Despite President Trump’s best efforts in 2017 to make fossil fuels great again, solar has kept booming. But now comes bad news: Trump is slapping a 30 percent tariff on imported panels, a move that experts say is poised to hurt an industry that has seen its costs drop dramatically the past decade largely because of cheap imports from China.
It’s not just environmentalists and advocacy groups that oppose stemming the flow of cheap imported panels. Most of the US solar industry lined up against Suniva and SolarWorld, after seeing the costs of installed solar per watt decline dramatically the past 10 years. About 98 percent of the industry now relies on these imports, “with more than a third of them from China,” where production costs are cheaper, reports InsideClimate News. These cheaper costs have made solar competitive with fossil fuels, in some cases even outcompeting conventional sources. That’s what solar installers say is responsible for the boom in utility-scale solar plants and rooftop solar.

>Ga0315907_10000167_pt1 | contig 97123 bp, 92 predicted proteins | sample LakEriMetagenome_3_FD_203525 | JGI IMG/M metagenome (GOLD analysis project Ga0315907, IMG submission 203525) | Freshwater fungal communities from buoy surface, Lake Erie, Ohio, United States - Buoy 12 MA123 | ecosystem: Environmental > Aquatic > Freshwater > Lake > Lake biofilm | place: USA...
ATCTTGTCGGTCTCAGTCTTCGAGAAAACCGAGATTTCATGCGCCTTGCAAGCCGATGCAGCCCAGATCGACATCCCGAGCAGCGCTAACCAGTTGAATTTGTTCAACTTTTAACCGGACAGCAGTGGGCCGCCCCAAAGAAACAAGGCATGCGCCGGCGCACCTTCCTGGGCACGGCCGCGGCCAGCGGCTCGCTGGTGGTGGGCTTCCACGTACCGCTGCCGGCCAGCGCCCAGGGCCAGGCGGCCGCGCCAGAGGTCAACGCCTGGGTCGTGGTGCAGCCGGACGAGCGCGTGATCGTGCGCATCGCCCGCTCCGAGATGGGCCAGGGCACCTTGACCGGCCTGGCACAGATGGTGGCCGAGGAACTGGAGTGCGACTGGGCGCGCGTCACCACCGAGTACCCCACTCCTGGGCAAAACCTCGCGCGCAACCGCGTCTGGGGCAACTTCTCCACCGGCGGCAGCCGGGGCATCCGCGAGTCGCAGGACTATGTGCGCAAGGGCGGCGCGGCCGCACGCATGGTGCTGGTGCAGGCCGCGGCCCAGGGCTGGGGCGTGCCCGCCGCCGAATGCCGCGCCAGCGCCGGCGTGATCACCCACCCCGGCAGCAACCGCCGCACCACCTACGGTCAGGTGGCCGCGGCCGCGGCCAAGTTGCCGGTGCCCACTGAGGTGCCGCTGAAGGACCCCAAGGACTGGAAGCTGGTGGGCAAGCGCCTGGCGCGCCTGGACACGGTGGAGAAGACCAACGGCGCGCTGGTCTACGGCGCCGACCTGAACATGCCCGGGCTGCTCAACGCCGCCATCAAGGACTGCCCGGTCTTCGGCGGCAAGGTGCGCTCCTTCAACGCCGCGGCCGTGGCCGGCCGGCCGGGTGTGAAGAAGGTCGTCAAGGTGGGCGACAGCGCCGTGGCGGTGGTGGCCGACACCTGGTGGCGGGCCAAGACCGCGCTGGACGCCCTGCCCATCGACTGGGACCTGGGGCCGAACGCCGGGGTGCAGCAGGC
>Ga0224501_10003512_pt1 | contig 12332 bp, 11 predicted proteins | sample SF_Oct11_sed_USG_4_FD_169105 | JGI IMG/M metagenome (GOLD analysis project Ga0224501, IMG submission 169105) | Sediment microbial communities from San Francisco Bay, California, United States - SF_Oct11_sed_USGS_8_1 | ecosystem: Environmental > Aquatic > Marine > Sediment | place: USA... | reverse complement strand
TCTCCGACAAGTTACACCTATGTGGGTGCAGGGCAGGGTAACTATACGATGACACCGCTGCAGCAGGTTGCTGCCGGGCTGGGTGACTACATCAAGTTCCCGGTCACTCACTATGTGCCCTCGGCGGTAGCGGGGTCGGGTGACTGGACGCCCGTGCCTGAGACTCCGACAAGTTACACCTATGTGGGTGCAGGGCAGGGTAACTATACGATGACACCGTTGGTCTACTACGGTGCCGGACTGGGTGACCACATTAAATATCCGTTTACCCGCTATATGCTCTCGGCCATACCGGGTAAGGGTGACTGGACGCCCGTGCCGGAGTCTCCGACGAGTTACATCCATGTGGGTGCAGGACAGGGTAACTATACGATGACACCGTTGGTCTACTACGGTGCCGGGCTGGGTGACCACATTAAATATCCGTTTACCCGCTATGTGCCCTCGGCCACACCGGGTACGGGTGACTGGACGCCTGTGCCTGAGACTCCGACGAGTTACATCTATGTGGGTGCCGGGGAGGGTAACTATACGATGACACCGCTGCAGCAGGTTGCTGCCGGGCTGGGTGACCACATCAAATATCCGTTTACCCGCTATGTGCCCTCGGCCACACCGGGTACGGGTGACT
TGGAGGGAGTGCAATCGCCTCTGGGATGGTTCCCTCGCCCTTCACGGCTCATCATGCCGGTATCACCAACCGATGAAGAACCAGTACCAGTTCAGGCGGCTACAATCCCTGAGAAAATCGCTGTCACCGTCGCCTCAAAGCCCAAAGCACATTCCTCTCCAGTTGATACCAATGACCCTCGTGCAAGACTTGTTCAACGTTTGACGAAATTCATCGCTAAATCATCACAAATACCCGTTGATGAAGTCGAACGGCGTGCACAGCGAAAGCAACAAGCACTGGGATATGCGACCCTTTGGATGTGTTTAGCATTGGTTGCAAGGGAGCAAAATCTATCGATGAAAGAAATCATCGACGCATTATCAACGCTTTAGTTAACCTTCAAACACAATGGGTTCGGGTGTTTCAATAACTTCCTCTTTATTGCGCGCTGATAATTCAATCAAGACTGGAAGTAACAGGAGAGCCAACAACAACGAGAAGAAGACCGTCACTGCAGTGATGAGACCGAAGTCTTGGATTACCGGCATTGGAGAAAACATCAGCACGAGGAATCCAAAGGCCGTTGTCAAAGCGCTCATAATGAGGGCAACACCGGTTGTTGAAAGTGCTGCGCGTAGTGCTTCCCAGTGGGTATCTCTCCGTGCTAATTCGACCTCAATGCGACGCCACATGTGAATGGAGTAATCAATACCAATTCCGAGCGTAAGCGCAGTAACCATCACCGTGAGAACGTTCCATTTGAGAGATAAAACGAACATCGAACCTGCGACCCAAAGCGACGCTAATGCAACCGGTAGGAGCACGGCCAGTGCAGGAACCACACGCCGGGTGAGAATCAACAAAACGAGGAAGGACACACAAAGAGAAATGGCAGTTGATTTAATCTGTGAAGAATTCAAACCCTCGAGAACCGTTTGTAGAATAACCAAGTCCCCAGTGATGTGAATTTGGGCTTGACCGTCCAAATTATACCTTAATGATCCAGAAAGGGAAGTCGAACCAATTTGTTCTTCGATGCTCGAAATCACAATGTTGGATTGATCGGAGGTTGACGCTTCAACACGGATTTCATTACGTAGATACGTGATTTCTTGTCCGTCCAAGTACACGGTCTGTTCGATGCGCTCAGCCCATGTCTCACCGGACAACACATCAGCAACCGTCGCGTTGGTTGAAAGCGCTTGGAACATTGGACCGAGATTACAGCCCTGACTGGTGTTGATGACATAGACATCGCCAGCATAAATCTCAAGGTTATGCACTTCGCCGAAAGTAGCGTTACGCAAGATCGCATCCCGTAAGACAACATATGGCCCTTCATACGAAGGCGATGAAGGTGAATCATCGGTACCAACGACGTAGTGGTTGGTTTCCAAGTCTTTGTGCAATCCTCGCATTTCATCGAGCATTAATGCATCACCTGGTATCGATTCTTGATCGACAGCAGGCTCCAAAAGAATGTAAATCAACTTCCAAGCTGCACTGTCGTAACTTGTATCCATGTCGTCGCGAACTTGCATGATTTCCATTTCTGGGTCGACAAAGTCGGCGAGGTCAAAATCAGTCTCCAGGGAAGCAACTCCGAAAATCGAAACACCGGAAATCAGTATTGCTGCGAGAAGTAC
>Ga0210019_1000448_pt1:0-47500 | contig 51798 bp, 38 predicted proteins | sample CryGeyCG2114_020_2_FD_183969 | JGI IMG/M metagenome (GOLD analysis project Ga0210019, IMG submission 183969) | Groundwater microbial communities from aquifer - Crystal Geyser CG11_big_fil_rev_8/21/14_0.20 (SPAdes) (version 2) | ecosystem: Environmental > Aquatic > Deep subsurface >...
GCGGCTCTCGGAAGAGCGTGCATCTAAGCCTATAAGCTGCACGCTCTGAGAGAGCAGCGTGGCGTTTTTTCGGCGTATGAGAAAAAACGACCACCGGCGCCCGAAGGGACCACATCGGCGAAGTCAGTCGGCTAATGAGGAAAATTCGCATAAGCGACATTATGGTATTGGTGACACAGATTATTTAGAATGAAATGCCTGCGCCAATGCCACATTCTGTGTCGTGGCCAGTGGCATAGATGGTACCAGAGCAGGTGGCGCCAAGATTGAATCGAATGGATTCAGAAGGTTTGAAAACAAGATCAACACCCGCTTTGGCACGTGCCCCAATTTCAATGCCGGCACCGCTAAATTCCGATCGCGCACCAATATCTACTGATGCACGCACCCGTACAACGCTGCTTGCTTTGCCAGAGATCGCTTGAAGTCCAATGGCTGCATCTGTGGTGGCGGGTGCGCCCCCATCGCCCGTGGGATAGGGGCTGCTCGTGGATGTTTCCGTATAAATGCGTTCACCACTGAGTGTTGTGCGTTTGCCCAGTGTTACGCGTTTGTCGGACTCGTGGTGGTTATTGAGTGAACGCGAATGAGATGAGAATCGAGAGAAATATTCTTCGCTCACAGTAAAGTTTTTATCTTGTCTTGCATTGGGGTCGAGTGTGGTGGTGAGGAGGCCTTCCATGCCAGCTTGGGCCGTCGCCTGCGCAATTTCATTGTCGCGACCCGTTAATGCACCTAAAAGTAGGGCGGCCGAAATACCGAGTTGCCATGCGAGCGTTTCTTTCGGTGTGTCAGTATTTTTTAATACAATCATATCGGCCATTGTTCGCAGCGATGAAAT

A number of conservative and industry-aligned groups like Heritage Foundation and the American Legislative Exchange Council also came out against tariffs on solar imports.
This decision follows a controversial trade case that the US International Trade Commission decided last fall. In a 4-0 decision, they concluded that these cheap imports posed an “injury” on two panel manufacturers, Suniva and SolarWorld. Trump’s 30 percent tariff will be incrementally lowered to 15 percent over four years, a similar move to what the ITC recommended—and still lower than the 50 percent Suniva and SolarWorld sought in their complaint.
There may be some hope for the vast majority of the US solar industry that lined up against this case. Foreign manufacturers will likely appeal the decision to the World Trade Organization, though the issue could take years to resolve—long enough to derail any short-term plans for solar’s unimpeded growth. The US may not be seeing the same job expansion in solar—one in 50 jobs created in 2016—anytime soon.